Thursday, 04 April 2019 22:29

The computerization of the art

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Computer science and knowledge domains are normally developed in vertical specializations. For this reason, in the IT sector it is often difficult to deal with multidisciplinary issues in a transversal manner.

Those who design and develop information technology tend to see their experience as disruptive and neighbouring domains as dependent on their own, which is why transverse/horizontal visions are rare, despite their potential.


Art agrees with this vision. It cannot be confined to a specific field without emptying it of meaning because art is an abstractive capacity in opposition to the concept of artificial intelligence.

Art yearns for a vision that is made up of the absence of boundaries and the freedom to space between the different domains of knowledge.

So it is no coincidence that most of the computerized answers to art are given to questions that do not arise.

In fact, no one explicitly asks for an interface, a type of communication protocol, a framework for the promotion or sale of art, etc., but most of the subjects operating in the field of IT services to art respond with these types of technologies and services.

Given this opposition between the visions, the actors of the art and the suppliers of information services dialogue with great difficulty so that the former often find themselves refractory to a correct and functional use of what is offered by the latter.

However, since the real demand for services starts from the abstract nature of art, the answer needs a transversal vision and perspective among several domains, whose combination makes the relative business unique and disruptive.

This is true from the point of view of the effectiveness of services. But what can be said from the point of view of artistic production? Are IT tools in some way in competition with artistic production?

This is simply a matter of whether artificial intelligence can in any way replace human intelligence and artistic abilities. In reality, however, this is a badly asked question, the answer to which is too often unrelated.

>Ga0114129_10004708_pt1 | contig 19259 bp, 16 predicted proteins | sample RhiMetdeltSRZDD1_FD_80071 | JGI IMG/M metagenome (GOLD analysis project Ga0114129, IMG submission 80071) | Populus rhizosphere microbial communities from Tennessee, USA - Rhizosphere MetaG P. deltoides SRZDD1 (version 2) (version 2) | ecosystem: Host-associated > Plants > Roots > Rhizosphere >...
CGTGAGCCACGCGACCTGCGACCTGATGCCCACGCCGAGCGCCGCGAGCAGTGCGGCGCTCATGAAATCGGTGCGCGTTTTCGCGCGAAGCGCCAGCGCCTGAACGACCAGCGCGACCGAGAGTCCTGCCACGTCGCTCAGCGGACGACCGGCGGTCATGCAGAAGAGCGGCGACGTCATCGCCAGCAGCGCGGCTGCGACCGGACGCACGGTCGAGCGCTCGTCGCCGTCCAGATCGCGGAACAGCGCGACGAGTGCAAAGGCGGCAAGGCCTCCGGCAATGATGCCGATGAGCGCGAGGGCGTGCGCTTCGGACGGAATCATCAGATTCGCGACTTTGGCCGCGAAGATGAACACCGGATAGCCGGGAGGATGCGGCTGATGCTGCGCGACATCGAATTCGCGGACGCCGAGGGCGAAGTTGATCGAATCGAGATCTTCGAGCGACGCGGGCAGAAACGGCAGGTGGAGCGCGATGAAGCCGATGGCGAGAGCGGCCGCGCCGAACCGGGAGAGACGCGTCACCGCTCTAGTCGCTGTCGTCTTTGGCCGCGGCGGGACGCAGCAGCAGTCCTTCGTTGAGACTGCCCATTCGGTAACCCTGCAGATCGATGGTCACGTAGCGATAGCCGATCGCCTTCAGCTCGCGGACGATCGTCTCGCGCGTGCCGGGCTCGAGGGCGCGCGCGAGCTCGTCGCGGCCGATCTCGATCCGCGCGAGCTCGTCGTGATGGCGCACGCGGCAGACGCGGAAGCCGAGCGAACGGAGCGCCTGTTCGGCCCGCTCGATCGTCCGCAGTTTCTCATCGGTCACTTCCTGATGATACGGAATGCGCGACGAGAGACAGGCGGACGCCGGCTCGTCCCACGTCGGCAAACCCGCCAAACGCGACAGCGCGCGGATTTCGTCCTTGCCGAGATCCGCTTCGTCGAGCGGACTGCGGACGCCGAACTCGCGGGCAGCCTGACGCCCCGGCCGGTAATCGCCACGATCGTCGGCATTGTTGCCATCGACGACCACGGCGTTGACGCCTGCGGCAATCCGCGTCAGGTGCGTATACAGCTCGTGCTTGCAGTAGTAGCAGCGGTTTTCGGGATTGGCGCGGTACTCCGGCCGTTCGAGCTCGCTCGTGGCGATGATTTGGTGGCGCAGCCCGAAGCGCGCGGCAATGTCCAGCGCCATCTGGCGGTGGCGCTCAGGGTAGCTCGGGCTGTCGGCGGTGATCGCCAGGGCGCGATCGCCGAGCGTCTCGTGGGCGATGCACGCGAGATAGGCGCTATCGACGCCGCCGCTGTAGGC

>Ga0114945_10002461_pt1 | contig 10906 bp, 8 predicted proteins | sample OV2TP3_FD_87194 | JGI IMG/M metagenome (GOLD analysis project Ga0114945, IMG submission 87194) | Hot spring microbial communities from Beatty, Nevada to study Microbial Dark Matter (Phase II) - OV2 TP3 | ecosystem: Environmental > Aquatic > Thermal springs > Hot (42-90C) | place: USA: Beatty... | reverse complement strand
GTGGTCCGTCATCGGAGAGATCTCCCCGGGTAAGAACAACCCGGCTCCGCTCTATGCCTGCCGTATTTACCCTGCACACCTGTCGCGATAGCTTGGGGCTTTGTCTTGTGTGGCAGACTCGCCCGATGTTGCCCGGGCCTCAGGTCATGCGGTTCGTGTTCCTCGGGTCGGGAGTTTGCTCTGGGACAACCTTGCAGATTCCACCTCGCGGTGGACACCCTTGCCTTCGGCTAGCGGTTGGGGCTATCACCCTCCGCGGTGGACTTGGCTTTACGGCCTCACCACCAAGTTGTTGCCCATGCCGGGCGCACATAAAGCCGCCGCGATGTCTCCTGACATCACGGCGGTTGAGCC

In fact, although the speed of calculation and the integration of systems have favoured more and more elaborate software and therefore the implementation of more and more complex algorithms, nevertheless they suffer from some fundamental problems:

  1. they are written by men and therefore fallacious because they are not free from potential errors
  2. they tend to be entropic because they are not devoid of irrationality in their composition
  3. they are always written according to inductive reasoning.

In fact, computerization always proceeds by quantifying information and therefore tends to emulate concepts but cannot replace them because human intelligence does not only involve the inductive process; on the contrary, it mostly follows the opposite direction, that of deductive reasoning.

The human being's ability to think enables individuals to search for and find planes of abstraction that facilitate and allow communication. On the contrary, any computer attempt to emulate the deductive process, i.e. the abstractive process, never succeeds in freeing itself from its original sin: that of being created as a result of that quantization of information which is itself the result of the inductive process.

The question is also complicated by the fact that to date no one has really understood how the deductive process works, that is, how man can be inspired and how the brilliant brain works. Many have analyzed the question, but no one has provided an explanation so far that is objective and reproducible, if that is possible.

For this reason, regarding art, we cannot imagine an IT system that is able to produce it. As the art is always and only the result of a cognitive process of an abstract and deductive nature.

As a paradox, one can think of an IT system as a beautiful individual, technically good ( because it is efficient and effective), but without a soul.

In fact, an IT system is able to produce basically perfect outputs on the basis of predetermined inputs, but it cannot be as irrational as any artist. Therefore, he will be able to reproduce Van Gogh's trait, rather than Monet's, rather than any other artist's trait of any period, but he will always and only do so on the basis of algorithmic inputs and processes that come from the human being and it is unlikely that this will ever happen by intuition or even less by inspiration.


In conclusion, we can continue to think of an IT system as a valid tool to produce art, but it will certainly take a long time before it can be able to produce art on its own.

Read 2234 times Last modified on Sunday, 12 May 2019 15:57

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